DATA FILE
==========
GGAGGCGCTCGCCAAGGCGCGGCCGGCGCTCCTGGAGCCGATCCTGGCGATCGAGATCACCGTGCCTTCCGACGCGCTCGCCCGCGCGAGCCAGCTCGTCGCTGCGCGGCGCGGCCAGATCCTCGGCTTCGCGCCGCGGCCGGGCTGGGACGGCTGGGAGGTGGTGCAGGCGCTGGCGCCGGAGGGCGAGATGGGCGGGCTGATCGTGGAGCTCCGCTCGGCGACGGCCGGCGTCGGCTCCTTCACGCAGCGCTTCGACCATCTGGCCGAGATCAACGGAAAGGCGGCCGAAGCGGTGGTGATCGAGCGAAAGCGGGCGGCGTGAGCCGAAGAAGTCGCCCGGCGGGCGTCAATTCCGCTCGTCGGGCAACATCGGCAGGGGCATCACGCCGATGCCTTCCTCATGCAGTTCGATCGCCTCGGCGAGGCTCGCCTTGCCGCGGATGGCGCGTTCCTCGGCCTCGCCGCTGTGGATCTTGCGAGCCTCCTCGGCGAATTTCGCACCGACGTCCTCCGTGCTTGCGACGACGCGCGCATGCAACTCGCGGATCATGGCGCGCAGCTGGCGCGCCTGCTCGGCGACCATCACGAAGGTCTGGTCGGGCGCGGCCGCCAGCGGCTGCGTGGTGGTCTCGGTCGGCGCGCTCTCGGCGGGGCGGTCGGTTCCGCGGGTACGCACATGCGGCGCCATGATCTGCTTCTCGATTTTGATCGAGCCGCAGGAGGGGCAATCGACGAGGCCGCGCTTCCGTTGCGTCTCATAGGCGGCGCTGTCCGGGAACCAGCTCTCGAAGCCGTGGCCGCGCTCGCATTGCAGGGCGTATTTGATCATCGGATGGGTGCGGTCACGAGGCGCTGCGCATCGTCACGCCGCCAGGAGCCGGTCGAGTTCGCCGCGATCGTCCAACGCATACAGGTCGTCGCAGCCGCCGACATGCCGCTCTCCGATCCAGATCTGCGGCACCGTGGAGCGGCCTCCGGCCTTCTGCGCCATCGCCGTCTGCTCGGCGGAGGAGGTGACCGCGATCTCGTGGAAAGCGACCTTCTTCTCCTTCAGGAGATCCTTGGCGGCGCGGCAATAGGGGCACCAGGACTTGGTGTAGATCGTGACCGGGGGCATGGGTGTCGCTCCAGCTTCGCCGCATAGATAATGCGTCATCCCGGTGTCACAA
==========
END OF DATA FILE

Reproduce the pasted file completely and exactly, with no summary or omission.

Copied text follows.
GGAGGCGCTCGCCAAGGCGCGGCCGGCGCTCCTGGAGCCGATCCTGGCGATCGAGATCACCGTGCCTTCCGACGCGCTCGCCCGCGCGAGCCAGCTCGTCGCTGCGCGGCGCGGCCAGATCCTCGGCTTCGCGCCGCGGCCGGGCTGGGACGGCTGGGAGGTGGTGCAGGCGCTGGCGCCGGAGGGCGAGATGGGCGGGCTGATCGTGGAGCTCCGCTCGGCGACGGCCGGCGTCGGCTCCTTCACGCAGCGCTTCGACCATCTGGCCGAGATCAACGGAAAGGCGGCCGAAGCGGTGGTGATCGAGCGAAAGCGGGCGGCGTGAGCCGAAGAAGTCGCCCGGCGGGCGTCAATTCCGCTCGTCGGGCAACATCGGCAGGGGCATCACGCCGATGCCTTCCTCATGCAGTTCGATCGCCTCGGCGAGGCTCGCCTTGCCGCGGATGGCGCGTTCCTCGGCCTCGCCGCTGTGGATCTTGCGAGCCTCCTCGGCGAATTTCGCACCGACGTCCTCCGTGCTTGCGACGACGCGCGCATGCAACTCGCGGATCATGGCGCGCAGCTGGCGCGCCTGCTCGGCGACCATCACGAAGGTCTGGTCGGGCGCGGCCGCCAGCGGCTGCGTGGTGGTCTCGGTCGGCGCGCTCTCGGCGGGGCGGTCGGTTCCGCGGGTACGCACATGCGGCGCCATGATCTGCTTCTCGATTTTGATCGAGCCGCAGGAGGGGCAATCGACGAGGCCGCGCTTCCGTTGCGTCTCATAGGCGGCGCTGTCCGGGAACCAGCTCTCGAAGCCGTGGCCGCGCTCGCATTGCAGGGCGTATTTGATCATCGGATGGGTGCGGTCACGAGGCGCTGCGCATCGTCACGCCGCCAGGAGCCGGTCGAGTTCGCCGCGATCGTCCAACGCATACAGGTCGTCGCAGCCGCCGACATGCCGCTCTCCGATCCAGATCTGCGGCACCGTGGAGCGGCCTCCGGCCTTCTGCGCCATCGCCGTCTGCTCGGCGGAGGAGGTGACCGCGATCTCGTGGAAAGCGACCTTCTTCTCCTTCAGGAGATCCTTGGCGGCGCGGCAATAGGGGCACCAGGACTTGGTGTAGATCGTGACCGGGGGCATGGGTGTCGCTCCAGCTTCGCCGCATAGATAATGCGTCATCCCGGTGTCACAA